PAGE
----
Cardinal Pell: No Parent Should Fail to Teach Christ's Core Teachings

Here below is the full text of a keynote speech given by Cardinal George Pell, prefect of the Vatican Secretariat for the Economy, to the Rome Life Forum on 9th Mary.

The annual meeting was this year co-sponsored by Associazione Famiglia Domani, Family Life International New Zealand, Human Life International, LifeSiteNews, and the Society for the Protection of Unborn Children.


Parents as the best teachers of their children

by H.E. Cardinal George Pell


The story is told of a rich American family who decided that their family history should be written. One problem was that Uncle Charlie had been executed in the electric chair. When this difficulty was explained to the historian, he replied that he could cope with this. So he wrote:

“Uncle Charlie was quite well known to the public as he held a Chair in applied electronics. Through his activities, he was closely attached to the post and his sudden death came as quite a shock.”

Words can weave spells, distort perceptions, remove the grit from the oyster, sentimentalize and therefore diminish fundamental institutions.

My aim is not to reshape the narrative on Uncle Charles, but to reveal something of the reality of the family today: husband, wife and children; to identify some of the radical changes that are continuing, diagnose some problems and outline the basic remedies, new and old.

By coincidence I know that I gave my first talk on the family about 47 years ago, in 1968, when I was a young priest at the US air base at Upper Heyford in England. I have returned to the topic many times over the years.

We have seen wonderful developments during the last 50 years; the spread of education, increased longevity, better health facilities, wider travel opportunities which accompany the improved living standards evident, not in every class, but in every country in the Western world.

On the other hand, according to nearly all available measures the state of the family has deteriorated. Fewer people are getting married. In many countries more than half all marriages end in divorce. A parish priest from a middle-class Australian parish in a capital city told me that in his parish about seventy per cent of the parents presenting children for baptism are not validly married.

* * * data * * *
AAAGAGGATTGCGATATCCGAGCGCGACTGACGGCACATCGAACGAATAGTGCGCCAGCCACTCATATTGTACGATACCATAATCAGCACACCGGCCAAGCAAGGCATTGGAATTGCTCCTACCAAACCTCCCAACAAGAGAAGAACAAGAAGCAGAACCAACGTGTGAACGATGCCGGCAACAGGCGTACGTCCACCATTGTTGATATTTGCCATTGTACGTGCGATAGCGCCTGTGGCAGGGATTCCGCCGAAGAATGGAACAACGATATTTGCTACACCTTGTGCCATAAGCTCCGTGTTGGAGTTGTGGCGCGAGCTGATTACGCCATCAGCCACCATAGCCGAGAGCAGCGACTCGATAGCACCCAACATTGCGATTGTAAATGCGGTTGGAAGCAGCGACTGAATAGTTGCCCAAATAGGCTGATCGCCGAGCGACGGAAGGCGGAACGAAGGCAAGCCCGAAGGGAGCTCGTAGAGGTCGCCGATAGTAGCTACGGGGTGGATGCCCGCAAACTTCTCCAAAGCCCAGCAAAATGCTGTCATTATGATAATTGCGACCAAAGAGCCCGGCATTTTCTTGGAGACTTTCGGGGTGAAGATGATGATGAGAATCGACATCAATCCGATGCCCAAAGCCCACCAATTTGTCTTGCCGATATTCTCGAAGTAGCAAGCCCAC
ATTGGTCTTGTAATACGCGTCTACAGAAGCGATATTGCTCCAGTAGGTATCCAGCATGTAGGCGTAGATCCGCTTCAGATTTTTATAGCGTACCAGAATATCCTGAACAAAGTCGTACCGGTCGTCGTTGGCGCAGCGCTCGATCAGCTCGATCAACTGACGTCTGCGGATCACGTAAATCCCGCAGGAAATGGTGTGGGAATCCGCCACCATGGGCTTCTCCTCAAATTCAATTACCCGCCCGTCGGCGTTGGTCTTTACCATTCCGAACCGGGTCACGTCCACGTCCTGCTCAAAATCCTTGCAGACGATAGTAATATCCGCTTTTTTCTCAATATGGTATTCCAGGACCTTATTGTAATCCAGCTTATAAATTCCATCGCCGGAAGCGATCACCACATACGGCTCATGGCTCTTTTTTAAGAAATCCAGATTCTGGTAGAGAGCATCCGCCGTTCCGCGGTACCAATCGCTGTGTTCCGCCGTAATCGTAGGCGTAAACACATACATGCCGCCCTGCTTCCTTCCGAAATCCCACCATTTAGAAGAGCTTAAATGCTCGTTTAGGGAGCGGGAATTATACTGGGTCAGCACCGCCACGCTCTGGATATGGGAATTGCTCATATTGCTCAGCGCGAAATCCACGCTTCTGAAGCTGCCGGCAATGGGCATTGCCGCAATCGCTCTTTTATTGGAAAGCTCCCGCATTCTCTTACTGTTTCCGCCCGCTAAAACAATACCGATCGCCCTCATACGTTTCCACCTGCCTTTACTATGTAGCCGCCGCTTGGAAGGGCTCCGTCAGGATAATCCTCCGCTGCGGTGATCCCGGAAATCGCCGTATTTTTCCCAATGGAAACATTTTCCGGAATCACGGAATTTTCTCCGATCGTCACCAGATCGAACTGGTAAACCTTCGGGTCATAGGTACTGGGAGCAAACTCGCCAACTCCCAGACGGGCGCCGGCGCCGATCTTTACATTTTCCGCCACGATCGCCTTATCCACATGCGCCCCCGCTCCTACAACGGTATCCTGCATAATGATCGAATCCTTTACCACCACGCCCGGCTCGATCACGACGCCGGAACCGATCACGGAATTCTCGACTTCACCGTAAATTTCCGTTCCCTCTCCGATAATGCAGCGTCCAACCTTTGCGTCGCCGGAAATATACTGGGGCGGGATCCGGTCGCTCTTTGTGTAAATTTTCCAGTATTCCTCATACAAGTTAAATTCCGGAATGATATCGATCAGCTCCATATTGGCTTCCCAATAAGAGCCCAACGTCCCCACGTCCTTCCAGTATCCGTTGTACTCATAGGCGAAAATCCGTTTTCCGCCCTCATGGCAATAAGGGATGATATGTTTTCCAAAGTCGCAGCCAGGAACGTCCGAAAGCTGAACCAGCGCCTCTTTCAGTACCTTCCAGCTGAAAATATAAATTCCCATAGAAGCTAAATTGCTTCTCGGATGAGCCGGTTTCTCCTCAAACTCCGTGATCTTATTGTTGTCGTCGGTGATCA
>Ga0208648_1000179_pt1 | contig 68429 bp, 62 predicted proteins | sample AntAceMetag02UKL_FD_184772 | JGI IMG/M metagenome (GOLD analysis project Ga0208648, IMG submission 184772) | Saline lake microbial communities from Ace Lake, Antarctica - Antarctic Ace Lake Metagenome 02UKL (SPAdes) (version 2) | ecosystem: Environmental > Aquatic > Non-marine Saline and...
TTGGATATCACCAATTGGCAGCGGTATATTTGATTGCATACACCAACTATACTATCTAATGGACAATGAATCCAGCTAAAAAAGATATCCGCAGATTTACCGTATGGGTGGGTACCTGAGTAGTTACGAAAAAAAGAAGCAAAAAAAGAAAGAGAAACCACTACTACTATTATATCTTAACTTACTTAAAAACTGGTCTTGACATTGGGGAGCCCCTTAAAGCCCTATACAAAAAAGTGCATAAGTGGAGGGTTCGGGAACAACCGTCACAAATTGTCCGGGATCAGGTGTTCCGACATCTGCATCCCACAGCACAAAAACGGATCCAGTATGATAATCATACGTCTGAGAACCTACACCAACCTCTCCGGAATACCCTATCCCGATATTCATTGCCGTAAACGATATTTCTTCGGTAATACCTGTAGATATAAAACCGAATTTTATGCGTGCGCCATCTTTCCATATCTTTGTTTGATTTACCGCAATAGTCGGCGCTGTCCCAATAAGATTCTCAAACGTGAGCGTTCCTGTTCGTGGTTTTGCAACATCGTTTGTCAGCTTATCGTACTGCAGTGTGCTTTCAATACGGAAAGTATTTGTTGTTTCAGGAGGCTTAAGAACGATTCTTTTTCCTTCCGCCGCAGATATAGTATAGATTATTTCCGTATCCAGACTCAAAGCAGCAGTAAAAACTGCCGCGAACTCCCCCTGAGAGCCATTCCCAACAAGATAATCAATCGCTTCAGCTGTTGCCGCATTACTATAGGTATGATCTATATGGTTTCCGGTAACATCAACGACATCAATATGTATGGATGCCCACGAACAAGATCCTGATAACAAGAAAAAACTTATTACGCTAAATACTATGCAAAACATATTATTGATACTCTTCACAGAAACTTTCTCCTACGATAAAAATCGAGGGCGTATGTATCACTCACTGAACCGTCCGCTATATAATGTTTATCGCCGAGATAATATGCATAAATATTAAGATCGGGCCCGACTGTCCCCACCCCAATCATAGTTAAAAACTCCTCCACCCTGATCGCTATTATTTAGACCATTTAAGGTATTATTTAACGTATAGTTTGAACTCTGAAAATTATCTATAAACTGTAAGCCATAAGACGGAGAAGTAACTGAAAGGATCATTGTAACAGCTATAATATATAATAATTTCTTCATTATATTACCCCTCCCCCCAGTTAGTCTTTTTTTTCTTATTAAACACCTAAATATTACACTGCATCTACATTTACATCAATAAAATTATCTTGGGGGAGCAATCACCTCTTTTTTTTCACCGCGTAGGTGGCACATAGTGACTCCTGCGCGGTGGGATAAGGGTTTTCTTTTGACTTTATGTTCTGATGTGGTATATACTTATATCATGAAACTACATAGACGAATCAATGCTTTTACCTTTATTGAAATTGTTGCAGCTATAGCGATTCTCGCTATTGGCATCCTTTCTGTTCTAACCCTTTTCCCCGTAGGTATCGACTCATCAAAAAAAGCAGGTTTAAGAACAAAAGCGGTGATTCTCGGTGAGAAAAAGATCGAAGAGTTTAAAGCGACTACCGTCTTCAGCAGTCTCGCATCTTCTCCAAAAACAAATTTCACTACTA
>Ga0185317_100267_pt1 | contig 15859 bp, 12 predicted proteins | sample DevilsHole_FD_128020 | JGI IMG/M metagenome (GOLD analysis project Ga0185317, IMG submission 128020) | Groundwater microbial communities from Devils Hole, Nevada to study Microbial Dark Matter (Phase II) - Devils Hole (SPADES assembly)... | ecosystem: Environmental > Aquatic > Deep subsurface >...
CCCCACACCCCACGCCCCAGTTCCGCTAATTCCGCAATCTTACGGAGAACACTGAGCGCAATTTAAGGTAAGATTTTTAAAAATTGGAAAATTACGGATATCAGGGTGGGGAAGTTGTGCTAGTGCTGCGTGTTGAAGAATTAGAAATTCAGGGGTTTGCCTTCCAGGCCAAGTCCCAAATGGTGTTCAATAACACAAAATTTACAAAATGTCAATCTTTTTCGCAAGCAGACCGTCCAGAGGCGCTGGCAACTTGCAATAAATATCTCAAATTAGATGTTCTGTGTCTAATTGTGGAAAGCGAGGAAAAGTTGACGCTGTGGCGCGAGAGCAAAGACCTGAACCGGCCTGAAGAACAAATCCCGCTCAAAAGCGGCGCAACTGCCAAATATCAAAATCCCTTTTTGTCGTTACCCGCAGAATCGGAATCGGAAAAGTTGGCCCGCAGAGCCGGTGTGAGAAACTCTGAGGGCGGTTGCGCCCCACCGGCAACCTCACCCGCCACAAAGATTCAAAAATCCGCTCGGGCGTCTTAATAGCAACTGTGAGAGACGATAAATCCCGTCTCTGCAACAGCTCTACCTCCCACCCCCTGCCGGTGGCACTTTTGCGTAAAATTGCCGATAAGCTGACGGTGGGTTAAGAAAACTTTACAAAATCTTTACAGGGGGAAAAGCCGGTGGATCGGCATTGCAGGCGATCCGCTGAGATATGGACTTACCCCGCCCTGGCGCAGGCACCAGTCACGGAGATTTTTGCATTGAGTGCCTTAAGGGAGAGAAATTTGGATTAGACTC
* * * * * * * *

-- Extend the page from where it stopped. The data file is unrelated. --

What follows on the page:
Our task is not to lament our situation together, but to identify the way ahead, the practical steps that can be taken. We are also called to live out the Christian virtues in a way that outsiders can admire and to speak a language sympathetic outsiders can understand.

At this early stage I need to acknowledge that no family is perfect. Family life can approach the depths of hell as well as the highest human delights. Most families for most of the time fluctuate between these extremes, and great results can be achieved in radically imperfect situations; no pearl is produced in an oyster without grit!

The Church has high expectations for the family, which she calls the “ecclesia domestica”, the domestic church. In the catechism of the Catholic Church, we read “It is in the bosom of the family that parents are, by word and example, the first heralds of the faith for their children. The home is the first school of Christian life and a school for human enrichment” (ccc pars 1656 – 57).

Neither Christianity, nor the Jews invented marriage and family. It was the Creator himself, who founded the family as a communion of life and love and endowed it with its own special laws (ccc 1660).

Marriage is primarily a social institution as was recognized by the pre-Christian Greek philosopher, Aristotle, who explained that “the family is something that precedes and is more necessary than the state.” Human rights (e.g. the right to marry) are recognised by the state but are not conferred by any state.

We realise better than we did two hundred years ago that if the laws of hygiene are violated (e.g. through open sewers, or unclean wounds), disease is increased. We realise better than we did fifty years ago that if we do violate the laws of physical nature, of the environment (by, for example, pollution or overplanting or the destruction of trees), harmful consequences follow. But we find almost no public acknowledgment that when we violate the natural moral order, in the area of sexuality, marriage and family life, harmful human consequences follow.